State of the State: Two Decades of Weak Job Growth and Skyrocketing Government Costs Pose Daunting Challenges for Ohioans

State of the State 2010By Matt Mayer and Mary McCleary

Executive Summary

The economic condition of Ohio is driven by three key variables: the health of the job market, the overall tax burden on Ohioans, and the cost of government. Politicians and so-called experts might quibble with such a simple view, but fundamentally an Ohio without enough jobs for its citizens who carry both a heavy tax burden and a growing government bureaucracy is an Ohio headed in the wrong direction.

As this report details, the Ohio job market is anemic and has been weak for two decades when compared to other states. The undeniable facts are:

  • When the American economy boomed in the 1990s, Ohio’s job growth was the 37th best out of all fifty states and the District of Columbia. From 1990 to 2000, Ohio added a total of 720,200 private- sector jobs.
  • When the American economy went bust after the Dotcom and technology crashes in 2000, as well as the September 11, 2001, terrorist attack and the housing/financial crash in 2008, Ohio lost more jobs than every state except Michigan. From 2000 to 2009, Ohio lost a total of 544,100 private-sector jobs.
  • From 1990 to 2009, Ohio had the 45th worst job market in the United States. Only Connecticut, Massachusetts, Michigan, New Jersey, New York, and Rhode Island saw a worse boom-to-bust cycle.
  • In roughly nineteen years, the number of non-farm, non-governmental jobs in Ohio increased by a mere 176,100, or 4 percent, which averages just over 9,000 jobs per year in a state of over 11.4 million people.

We found that states with Right to Work laws had stronger and more sustainable job growth over those nineteen years. Specifically, the twenty-eight states that force workers to join a union had an average increase in jobs from 1990 to 2009 of 17. 5 percent, which is less than 1 percent per year. In comparison, the twenty-two states with Right to Work laws that protect a worker’s economic freedom had an average increase in jobs from 1990 to 2009 of 38.5 percent, or over 2 percent per year and more than twice as much job growth as states that force workers to join unions. The fifteen states with the lowest job growth from 1990 to 2009 were all states that force workers to join unions (from lowest: -4.1 percent to 14.2 percent); whereas, eleven of the fifteen states with the highest job growth from 1990 to 2009 were states that protected a worker’s economic freedom (from highest: 90.4 percent to 33.8 percent). These Right to Work states pose long-term challenges to Ohio as it fights for jobs.

On taxes, despite attempts at tax reform that have largely moved around the deck chairs on the Titanic, Ohio’s overall tax burden ranks among the most oppressive in America. Ohio’s state and local tax burden is the 7th highest in the U.S. — a significant jump from its 29th highest ranking in 1990. Ohio’s business tax climate is the 47th worst. In a report that evaluated all of the states’ economic outlook based on seven factors, Ohio was ranked 45th with only New Jersey, Maine, Rhode Island, Vermont, and New York in worse shape.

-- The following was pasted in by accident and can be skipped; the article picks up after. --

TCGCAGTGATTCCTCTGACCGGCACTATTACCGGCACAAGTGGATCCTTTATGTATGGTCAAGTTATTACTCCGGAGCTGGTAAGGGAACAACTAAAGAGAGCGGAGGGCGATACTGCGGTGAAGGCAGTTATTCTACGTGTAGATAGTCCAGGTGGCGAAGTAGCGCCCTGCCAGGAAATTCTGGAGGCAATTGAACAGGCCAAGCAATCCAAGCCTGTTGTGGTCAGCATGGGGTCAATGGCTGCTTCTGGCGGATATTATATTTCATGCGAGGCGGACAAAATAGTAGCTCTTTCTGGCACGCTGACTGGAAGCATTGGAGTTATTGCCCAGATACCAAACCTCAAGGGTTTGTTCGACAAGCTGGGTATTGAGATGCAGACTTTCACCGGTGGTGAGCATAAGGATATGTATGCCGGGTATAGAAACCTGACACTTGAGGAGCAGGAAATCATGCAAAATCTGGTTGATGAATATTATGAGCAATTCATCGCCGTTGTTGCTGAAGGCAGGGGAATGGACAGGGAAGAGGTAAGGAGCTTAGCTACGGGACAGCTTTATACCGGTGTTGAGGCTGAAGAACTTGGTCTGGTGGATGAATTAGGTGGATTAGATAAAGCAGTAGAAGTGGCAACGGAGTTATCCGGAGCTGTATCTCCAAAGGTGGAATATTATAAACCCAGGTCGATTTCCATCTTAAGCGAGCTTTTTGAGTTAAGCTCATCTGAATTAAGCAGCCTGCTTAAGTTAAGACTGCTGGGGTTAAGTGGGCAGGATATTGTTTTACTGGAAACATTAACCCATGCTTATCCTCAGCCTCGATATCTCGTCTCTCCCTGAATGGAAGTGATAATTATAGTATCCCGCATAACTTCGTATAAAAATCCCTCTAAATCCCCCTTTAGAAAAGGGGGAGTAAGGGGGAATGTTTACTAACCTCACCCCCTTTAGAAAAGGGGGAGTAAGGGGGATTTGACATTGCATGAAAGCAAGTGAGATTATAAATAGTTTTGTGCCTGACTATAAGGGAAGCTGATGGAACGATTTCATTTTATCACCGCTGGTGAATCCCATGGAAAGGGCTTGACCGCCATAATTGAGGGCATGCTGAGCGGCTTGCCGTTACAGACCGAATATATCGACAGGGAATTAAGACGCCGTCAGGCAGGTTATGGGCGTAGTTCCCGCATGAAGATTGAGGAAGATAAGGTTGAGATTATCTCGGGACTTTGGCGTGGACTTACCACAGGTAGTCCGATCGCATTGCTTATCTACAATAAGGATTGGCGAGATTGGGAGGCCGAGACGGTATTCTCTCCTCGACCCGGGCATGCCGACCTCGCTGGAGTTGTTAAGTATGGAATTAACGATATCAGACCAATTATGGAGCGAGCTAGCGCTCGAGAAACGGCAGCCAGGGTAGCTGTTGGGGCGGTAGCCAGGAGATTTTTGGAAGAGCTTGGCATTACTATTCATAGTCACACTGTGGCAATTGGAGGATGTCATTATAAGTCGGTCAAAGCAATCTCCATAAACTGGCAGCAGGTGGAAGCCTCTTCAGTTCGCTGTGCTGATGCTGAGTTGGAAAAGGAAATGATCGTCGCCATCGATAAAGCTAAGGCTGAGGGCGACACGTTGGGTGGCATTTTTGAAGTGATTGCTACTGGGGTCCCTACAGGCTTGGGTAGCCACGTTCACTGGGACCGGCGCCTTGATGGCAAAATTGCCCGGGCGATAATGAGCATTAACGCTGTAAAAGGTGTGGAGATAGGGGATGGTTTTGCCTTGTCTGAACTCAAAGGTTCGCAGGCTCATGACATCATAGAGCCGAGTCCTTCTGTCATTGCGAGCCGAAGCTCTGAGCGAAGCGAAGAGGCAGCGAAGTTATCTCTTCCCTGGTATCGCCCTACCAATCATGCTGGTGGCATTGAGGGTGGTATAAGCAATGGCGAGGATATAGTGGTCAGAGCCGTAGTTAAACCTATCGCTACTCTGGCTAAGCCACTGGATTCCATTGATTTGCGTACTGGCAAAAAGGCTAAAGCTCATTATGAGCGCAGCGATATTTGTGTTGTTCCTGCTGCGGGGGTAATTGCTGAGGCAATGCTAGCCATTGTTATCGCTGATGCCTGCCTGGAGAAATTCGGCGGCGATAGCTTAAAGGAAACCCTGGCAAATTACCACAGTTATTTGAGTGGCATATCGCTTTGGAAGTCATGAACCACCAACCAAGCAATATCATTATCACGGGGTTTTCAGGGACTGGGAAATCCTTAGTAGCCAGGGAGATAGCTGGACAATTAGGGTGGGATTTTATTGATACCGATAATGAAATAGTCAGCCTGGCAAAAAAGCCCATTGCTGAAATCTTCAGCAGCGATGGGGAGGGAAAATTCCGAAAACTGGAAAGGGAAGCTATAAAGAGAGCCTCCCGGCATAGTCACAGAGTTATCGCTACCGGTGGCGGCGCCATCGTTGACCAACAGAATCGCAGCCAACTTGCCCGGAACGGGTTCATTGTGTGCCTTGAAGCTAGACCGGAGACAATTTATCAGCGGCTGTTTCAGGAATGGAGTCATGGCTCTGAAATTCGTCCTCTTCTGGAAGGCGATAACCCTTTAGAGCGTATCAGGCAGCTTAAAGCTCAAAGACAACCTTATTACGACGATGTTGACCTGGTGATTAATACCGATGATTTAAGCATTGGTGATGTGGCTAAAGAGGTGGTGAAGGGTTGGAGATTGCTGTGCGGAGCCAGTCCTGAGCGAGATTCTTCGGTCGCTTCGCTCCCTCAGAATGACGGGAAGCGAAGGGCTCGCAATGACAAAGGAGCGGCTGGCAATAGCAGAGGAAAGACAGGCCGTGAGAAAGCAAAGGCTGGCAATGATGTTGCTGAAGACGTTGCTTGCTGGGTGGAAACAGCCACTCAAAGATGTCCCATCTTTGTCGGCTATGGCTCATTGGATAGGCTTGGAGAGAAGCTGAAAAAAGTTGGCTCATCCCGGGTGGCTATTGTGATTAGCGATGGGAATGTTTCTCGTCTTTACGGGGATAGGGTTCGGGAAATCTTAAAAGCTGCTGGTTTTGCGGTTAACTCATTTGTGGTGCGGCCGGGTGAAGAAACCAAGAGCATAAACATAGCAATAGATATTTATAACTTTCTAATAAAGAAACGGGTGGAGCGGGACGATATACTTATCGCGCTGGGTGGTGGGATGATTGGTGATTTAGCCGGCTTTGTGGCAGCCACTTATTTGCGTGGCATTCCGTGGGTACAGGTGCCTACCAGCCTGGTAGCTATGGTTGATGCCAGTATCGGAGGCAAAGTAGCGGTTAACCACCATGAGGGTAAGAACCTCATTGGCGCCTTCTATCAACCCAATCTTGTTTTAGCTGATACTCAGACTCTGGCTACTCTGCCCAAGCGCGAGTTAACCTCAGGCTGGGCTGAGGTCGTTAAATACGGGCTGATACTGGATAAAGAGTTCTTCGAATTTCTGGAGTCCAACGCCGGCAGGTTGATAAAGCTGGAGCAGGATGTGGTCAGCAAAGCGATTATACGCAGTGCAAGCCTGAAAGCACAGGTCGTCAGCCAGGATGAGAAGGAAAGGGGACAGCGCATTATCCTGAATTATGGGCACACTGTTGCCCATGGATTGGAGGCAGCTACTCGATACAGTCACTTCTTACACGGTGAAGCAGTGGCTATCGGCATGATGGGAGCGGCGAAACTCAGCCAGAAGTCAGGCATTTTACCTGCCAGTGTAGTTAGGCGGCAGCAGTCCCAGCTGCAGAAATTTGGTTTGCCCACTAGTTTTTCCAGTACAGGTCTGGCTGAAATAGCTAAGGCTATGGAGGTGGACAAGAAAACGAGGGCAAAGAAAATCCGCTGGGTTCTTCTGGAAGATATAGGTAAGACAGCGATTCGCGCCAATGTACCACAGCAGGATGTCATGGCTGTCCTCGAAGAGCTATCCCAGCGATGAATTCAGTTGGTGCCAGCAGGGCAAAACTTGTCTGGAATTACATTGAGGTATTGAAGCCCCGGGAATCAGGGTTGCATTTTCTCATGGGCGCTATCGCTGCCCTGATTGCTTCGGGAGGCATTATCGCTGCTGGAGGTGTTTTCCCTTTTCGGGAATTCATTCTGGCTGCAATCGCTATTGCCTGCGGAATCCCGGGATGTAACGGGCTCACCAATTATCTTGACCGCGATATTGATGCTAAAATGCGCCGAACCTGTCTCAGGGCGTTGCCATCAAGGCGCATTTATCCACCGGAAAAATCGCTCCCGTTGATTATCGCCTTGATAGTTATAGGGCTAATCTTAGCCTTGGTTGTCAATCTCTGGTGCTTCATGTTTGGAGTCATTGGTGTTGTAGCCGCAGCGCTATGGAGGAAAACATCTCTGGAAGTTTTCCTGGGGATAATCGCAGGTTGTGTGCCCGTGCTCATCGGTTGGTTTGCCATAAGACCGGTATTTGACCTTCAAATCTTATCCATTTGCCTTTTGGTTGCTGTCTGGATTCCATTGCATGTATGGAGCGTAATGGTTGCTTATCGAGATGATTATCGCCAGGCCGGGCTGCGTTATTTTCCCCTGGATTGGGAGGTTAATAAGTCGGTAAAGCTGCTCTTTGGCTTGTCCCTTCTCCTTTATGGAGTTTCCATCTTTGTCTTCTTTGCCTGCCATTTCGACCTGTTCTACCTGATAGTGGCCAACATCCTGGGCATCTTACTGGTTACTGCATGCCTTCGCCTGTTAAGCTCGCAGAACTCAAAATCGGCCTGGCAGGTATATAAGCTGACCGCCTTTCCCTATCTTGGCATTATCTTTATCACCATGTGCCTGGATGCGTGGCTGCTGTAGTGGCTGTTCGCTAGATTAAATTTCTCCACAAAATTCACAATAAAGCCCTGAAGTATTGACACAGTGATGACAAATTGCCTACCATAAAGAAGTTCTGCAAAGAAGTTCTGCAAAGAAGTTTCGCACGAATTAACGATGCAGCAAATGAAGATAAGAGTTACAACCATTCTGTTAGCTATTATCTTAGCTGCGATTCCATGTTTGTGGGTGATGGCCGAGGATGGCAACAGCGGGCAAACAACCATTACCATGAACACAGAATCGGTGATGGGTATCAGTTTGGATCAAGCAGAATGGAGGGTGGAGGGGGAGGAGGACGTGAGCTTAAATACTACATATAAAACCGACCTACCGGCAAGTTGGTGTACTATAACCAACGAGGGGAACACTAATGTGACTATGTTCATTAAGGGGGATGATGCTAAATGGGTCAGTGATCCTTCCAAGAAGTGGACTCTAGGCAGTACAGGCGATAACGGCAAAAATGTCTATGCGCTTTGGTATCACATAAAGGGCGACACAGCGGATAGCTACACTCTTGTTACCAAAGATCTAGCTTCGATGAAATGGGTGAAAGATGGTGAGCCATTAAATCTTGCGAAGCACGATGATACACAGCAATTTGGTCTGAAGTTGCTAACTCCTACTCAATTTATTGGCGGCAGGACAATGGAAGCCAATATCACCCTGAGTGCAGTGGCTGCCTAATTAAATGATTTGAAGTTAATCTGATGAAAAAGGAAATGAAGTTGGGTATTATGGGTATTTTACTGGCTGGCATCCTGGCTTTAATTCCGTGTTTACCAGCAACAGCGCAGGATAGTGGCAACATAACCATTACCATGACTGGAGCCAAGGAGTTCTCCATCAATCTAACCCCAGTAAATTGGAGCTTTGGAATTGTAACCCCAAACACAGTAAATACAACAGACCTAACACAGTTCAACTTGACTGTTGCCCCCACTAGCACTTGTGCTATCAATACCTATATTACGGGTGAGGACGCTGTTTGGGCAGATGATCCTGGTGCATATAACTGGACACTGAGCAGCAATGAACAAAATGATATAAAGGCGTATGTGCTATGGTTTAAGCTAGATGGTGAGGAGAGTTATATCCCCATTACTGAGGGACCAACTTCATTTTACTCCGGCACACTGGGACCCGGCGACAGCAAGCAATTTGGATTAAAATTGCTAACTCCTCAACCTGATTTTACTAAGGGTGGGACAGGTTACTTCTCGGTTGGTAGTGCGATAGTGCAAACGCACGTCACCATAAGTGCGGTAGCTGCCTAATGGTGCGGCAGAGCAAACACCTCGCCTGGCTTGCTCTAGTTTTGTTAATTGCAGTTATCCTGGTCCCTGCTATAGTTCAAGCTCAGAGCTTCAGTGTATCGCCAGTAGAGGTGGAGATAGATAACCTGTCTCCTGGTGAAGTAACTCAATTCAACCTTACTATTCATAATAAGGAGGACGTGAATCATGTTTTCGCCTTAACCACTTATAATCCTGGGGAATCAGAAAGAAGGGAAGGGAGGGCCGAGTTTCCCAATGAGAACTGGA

Finally, on the cost of government, the number of government jobs in Ohio increased by 10.5 percent from 714,000 to 789,100 from 1990 to 2009. Even worse, government budgets accelerated at a pace far in excess of inflation, driven in part by gold-plated compensation packages for public employees. As highlighted in this report, federal workers make significantly more than their private-sector neighbor in 87 out of 88 counties; state workers make much more than their private-sector neighbor in 85 out of 88 counties; and local workers make more than their private-sector neighbor in 57 out of 88 counties.

These three data points lead to one sobering conclusion: If Ohio wants a vibrant job market, our elected officials must stop nibbling on the margins and put in place policies that allow businesses of all sizes and industries to grow and create jobs. By making hard choices that defang entrenched interests, our government can send a clear message that unequivocally tells Ohioans and the business community across America that Ohio is a place where businesses and their employees will face low tax burdens and effective, cost-contained government.

The failure to take these prudent actions in the face of systemic economic weakness will only ensure that more Ohio businesses move to states where they create jobs free of artificially expensive labor costs, inflexibility, and an overly burdensome government. Ohio has become a state where private-sector workers live among neighbors who work for government. Those government workers work fewer hours, but make more money, receive better and cheaper health care, have job security, and can retire early on pensions disconnected from economic reality.

These factors—systemically weak job growth, high tax burdens, and exploding government costs—must be fixed. Amidst all the talk about Wall Street and Washington, let us not forget a simple fact: Ohio does not have a Wall Street or a Beltway. We are comprised of several Main Streets with too many empty stores, too few jobs, and too many costly and ineffective governments. More government and higher taxes will not fix our Main Streets. The only entities that have ever created prosperity are businesses and the jobs they create. If we want to fix our Main Streets, we need businesses—of all sizes and industries—to thrive.

The read the rest of State of the State report and view citations, click here.

This report was written by Matt Mayer and Mary McCleary in 2010 at The Buckeye Institute.